Are students learning? The second piece of the education puzzle
By Guest Columnist DANA RICKMAN, director of policy and research for the Georgia Partnership for Excellence in Education
On July 22 there is a primary run-off election in Georgia. One of the statewide offices voters can cast a ballot for in both the Republican and Democrat run-off is state school superintendent. Whoever is elected to this important post will be responsible for guiding the continued implementation of a broad education reform agenda.
Part of that holistic agenda involves the implementation of a new student assessment system.
This past June, the Georgia Department of Education announced they were awarding a $107.8 million, five year contract for the development and implementation of a new student assessment system. That system, the Georgia Milestones Assessment system (Georgia Milestones) will go into effect during this coming 2014-2015 academic school year and will be more rigorous than the old end of grade and end of course tests they are replacing. What’s behind these changes and why are they so important to our students and our schools?
The change in assessments is part of a broader education reform plan being implemented in Georgia that includes changes in standards, teacher evaluation systems, school and school accountability measures and a host of other instructional practices to keep pace with the new 21st century classrooms. The new classrooms take advantage of technology, focus on STEM, and on-line learning. This plan fits together like a puzzle. The outside edges always help define the size and shape of the picture being put together. The defining edges of what is happening in Georgia can be described by four questions:
- What do we teach?
- How do we know students are learning?
- Are teachers effectively delivering the instruction?
- Who makes sure all that happens?
A previous column here addressed the first question: What do we teach? That column examined the increased rigor of our state standards and what is being taught in Georgia classrooms. This article examines the second question in detail: How do we know students are learning?
Once it is established what students should learn, the next question is: Are they actually learning it? Increased rigor in the classroom is of no benefit if the students are not learning the material. Assessments of student learning inform teachers, parents and others if students are mastering the material. With the new, more rigorous standards in place, Georgia is developing the Georgia Milestones to measure student achievement. Previously, the state had relied on a compilation of the Criterion-Referenced Competency Tests (CRCT) for grades 3 through 8 and End of Course Tests (EOCT) for grades 9-12, in addition to other tests such as the writing tests.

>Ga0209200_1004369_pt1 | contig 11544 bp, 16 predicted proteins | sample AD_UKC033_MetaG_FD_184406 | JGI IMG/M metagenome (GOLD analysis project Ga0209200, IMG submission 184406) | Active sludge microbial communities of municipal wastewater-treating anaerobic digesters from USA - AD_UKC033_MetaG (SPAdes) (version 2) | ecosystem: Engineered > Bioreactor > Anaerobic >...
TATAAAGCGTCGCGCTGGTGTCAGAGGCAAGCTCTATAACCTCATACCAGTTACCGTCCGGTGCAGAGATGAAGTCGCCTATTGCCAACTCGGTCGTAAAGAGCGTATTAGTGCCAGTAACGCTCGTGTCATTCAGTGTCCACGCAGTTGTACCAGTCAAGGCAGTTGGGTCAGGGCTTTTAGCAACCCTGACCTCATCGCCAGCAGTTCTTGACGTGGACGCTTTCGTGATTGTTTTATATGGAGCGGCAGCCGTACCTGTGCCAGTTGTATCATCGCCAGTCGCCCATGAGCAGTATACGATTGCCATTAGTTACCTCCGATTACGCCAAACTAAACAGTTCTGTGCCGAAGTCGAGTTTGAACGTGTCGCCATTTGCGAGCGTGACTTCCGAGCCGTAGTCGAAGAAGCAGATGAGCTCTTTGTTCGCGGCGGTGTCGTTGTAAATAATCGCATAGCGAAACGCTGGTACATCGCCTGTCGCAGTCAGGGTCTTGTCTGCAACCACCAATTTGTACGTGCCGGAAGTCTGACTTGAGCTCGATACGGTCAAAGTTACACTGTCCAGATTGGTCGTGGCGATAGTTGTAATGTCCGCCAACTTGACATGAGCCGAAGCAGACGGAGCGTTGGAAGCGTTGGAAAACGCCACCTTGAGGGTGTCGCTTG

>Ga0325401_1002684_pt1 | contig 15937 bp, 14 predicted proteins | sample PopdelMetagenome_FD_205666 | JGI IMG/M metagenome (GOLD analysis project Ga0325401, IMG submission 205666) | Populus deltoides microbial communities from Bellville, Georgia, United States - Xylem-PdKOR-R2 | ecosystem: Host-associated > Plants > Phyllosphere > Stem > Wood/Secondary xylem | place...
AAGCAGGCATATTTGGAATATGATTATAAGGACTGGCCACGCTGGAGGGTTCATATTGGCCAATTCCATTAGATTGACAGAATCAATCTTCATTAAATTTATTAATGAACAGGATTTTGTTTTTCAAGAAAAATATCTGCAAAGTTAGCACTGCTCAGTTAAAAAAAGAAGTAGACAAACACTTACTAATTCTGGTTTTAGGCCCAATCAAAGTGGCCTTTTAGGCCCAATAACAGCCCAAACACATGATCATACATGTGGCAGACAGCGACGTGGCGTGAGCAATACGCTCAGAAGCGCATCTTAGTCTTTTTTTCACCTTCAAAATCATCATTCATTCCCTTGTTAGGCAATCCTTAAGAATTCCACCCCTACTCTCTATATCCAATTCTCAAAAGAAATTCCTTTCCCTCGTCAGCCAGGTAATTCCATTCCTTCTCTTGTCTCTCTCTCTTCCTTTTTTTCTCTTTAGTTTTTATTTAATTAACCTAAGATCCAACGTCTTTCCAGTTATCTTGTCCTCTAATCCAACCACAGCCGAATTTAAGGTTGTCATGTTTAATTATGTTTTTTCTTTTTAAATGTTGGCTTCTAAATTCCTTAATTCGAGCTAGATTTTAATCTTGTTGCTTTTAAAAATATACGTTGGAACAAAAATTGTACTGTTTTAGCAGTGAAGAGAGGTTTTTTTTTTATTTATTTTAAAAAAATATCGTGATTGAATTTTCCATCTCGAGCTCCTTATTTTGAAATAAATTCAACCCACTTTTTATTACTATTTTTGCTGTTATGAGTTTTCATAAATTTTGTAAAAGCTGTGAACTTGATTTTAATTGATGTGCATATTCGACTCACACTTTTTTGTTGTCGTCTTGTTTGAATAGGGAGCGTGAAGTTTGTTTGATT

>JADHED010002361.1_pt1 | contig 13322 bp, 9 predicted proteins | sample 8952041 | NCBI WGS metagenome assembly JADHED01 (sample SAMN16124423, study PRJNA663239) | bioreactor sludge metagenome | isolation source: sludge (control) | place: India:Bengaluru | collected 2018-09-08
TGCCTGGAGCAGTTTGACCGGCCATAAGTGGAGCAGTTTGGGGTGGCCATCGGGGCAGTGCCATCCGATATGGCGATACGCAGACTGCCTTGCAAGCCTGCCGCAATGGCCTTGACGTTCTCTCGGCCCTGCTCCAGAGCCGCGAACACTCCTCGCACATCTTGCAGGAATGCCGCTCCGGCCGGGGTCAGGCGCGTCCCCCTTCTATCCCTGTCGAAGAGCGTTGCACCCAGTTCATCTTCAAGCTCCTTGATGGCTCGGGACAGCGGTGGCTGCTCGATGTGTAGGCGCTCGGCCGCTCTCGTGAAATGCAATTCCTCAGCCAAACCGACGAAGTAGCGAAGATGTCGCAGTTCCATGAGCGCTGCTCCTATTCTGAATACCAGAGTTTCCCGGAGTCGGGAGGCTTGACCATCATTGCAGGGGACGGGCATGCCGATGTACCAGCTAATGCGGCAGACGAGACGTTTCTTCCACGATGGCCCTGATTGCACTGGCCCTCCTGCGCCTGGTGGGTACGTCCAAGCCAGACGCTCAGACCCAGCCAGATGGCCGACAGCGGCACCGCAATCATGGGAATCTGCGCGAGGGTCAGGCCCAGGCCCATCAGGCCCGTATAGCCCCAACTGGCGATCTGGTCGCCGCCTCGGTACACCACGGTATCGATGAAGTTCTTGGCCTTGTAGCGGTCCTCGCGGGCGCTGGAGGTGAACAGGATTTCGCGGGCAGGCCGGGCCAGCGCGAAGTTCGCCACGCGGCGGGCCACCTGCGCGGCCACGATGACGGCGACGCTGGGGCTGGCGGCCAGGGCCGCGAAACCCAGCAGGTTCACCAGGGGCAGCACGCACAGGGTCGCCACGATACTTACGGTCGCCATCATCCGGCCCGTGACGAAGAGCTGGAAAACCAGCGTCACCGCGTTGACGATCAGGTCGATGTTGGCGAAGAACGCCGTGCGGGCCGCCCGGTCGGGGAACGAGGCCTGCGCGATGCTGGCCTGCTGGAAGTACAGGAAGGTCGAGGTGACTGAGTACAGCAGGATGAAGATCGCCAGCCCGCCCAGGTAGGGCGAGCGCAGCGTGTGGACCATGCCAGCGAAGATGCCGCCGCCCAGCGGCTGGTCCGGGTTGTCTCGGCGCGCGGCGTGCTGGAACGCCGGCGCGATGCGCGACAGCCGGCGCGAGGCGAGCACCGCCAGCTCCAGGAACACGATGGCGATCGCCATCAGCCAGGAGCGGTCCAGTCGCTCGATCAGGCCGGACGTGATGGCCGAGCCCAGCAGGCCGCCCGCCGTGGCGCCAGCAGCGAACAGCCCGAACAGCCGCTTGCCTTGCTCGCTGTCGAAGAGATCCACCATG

The Georgia Milestones will require more from students than the CRCT and EOCT in order to help better prepare them for the demands of college and/or a career. The test themselves will be more rigorous and have higher cut scores.The cut score is the number of items that must be correctly answered to reach the meets and exceeds benchmark.
In addition to the traditional end of year tests, teachers are being trained on administering formative assessments throughout the school year. These types of low-stakes assessments allow teachers to gather feedback about how well their students are learning the materials and can inform instruction. This way, teachers do not have to wait until the end of the year to see if their students learned the material.
It is important to note that when the new assessments are introduced this coming school year, the percentage of students meeting and exceeding academic standards are predicted to be lower than previous year’s scores. This is not an indication that our students are learning less or know less than they did a year ago. The goal line has been moved. Expectations have been raised.
Properly designed, implemented and utilized, assessments play an important role in ensuring our students are on track to graduate high school ready for the challenges of college, a career, or the military. Why should we care? For Georgia to continue on its economic development pathway, graduating students must be able to compete with others from across the country and the world. These reforms should help monitor and ensure that progress.
This is the second in a series of entries that will detail the four defining edges of Georgia’s education reform puzzle. Stay tuned for detailed discussions on the delivery of instruction, and who makes it all happen. This issue, as well as other key education issues, is addressed in the Georgia Partnership for Excellence in Education’s Top Ten Issues to Watch in 2014 report.